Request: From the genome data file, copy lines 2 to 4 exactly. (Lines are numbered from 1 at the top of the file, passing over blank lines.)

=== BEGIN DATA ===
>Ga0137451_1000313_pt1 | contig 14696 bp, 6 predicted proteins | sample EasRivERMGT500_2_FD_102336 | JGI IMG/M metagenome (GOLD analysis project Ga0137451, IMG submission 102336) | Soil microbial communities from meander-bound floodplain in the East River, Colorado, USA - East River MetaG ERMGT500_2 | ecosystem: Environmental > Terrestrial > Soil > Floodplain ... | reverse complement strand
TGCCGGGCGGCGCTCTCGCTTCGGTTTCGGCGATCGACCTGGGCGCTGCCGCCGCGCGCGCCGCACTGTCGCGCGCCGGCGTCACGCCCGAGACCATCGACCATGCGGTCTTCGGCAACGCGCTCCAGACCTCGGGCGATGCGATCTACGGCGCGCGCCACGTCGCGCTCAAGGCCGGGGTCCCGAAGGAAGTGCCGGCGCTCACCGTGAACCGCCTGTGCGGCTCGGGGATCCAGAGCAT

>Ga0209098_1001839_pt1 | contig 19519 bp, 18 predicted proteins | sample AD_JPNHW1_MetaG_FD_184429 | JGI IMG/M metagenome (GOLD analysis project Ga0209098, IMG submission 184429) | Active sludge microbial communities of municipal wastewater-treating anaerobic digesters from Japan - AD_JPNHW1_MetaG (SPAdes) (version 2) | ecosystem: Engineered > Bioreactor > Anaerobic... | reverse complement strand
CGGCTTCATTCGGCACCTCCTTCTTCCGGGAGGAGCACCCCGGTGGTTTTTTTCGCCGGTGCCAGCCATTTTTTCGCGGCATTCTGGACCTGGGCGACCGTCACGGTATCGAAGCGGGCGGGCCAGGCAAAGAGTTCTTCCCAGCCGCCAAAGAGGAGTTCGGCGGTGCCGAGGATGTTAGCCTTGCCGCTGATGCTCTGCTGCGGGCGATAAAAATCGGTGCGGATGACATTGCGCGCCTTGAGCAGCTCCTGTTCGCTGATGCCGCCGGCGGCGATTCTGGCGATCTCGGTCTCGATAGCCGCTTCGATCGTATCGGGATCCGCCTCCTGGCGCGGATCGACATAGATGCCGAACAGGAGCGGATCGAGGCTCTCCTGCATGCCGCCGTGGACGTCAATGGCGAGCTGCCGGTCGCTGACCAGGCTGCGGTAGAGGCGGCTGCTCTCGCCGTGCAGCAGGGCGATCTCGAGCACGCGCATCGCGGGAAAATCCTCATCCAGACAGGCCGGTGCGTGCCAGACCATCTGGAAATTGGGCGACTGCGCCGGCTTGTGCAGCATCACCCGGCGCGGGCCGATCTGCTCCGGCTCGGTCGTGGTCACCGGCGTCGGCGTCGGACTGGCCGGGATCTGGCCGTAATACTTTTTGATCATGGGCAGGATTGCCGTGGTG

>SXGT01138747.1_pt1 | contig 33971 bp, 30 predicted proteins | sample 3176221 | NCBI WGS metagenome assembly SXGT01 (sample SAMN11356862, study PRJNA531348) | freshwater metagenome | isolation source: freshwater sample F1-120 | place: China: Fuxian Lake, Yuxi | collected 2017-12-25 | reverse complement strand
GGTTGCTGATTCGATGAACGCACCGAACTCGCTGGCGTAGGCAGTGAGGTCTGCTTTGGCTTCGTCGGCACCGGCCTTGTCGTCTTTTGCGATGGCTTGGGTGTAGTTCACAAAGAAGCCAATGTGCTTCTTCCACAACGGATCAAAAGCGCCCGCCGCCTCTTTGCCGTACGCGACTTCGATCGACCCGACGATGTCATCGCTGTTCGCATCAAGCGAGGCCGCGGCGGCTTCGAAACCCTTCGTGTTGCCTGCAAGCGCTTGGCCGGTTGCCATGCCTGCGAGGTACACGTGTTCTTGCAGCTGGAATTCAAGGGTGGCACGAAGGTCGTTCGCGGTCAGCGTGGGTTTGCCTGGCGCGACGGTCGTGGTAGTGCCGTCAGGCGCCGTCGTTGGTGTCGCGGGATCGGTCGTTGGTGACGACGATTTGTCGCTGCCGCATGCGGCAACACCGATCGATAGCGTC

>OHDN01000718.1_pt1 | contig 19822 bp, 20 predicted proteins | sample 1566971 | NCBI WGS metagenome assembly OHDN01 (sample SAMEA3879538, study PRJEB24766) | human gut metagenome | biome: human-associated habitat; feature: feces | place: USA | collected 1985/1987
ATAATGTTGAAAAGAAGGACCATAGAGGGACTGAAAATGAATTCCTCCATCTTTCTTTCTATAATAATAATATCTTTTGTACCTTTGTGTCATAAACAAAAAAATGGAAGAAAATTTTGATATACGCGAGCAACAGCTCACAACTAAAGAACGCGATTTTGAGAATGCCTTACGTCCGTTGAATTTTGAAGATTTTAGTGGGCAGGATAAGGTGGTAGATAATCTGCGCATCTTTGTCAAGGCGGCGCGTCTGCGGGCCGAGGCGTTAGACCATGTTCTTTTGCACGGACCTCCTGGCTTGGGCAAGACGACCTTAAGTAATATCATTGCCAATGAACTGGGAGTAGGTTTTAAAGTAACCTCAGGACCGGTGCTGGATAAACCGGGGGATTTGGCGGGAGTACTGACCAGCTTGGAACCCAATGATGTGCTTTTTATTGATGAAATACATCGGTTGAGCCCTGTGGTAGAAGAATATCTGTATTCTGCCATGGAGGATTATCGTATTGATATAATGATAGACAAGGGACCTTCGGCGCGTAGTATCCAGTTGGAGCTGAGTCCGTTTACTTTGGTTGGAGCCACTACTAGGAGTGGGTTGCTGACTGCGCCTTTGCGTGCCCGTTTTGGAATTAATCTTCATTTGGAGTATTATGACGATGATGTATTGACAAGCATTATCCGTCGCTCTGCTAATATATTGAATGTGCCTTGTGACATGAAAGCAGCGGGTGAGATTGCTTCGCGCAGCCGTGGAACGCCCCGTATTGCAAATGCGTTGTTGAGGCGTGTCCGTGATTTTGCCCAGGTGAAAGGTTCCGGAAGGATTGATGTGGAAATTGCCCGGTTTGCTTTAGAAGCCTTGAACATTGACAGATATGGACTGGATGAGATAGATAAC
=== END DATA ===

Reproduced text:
TGCCGGGCGGCGCTCTCGCTTCGGTTTCGGCGATCGACCTGGGCGCTGCCGCCGCGCGCGCCGCACTGTCGCGCGCCGGCGTCACGCCCGAGACCATCGACCATGCGGTCTTCGGCAACGCGCTCCAGACCTCGGGCGATGCGATCTACGGCGCGCGCCACGTCGCGCTCAAGGCCGGGGTCCCGAAGGAAGTGCCGGCGCTCACCGTGAACCGCCTGTGCGGCTCGGGGATCCAGAGCAT

>Ga0209098_1001839_pt1 | contig 19519 bp, 18 predicted proteins | sample AD_JPNHW1_MetaG_FD_184429 | JGI IMG/M metagenome (GOLD analysis project Ga0209098, IMG submission 184429) | Active sludge microbial communities of municipal wastewater-treating anaerobic digesters from Japan - AD_JPNHW1_MetaG (SPAdes) (version 2) | ecosystem: Engineered > Bioreactor > Anaerobic... | reverse complement strand
CGGCTTCATTCGGCACCTCCTTCTTCCGGGAGGAGCACCCCGGTGGTTTTTTTCGCCGGTGCCAGCCATTTTTTCGCGGCATTCTGGACCTGGGCGACCGTCACGGTATCGAAGCGGGCGGGCCAGGCAAAGAGTTCTTCCCAGCCGCCAAAGAGGAGTTCGGCGGTGCCGAGGATGTTAGCCTTGCCGCTGATGCTCTGCTGCGGGCGATAAAAATCGGTGCGGATGACATTGCGCGCCTTGAGCAGCTCCTGTTCGCTGATGCCGCCGGCGGCGATTCTGGCGATCTCGGTCTCGATAGCCGCTTCGATCGTATCGGGATCCGCCTCCTGGCGCGGATCGACATAGATGCCGAACAGGAGCGGATCGAGGCTCTCCTGCATGCCGCCGTGGACGTCAATGGCGAGCTGCCGGTCGCTGACCAGGCTGCGGTAGAGGCGGCTGCTCTCGCCGTGCAGCAGGGCGATCTCGAGCACGCGCATCGCGGGAAAATCCTCATCCAGACAGGCCGGTGCGTGCCAGACCATCTGGAAATTGGGCGACTGCGCCGGCTTGTGCAGCATCACCCGGCGCGGGCCGATCTGCTCCGGCTCGGTCGTGGTCACCGGCGTCGGCGTCGGACTGGCCGGGATCTGGCCGTAATACTTTTTGATCATGGGCAGGATTGCCGTGGTG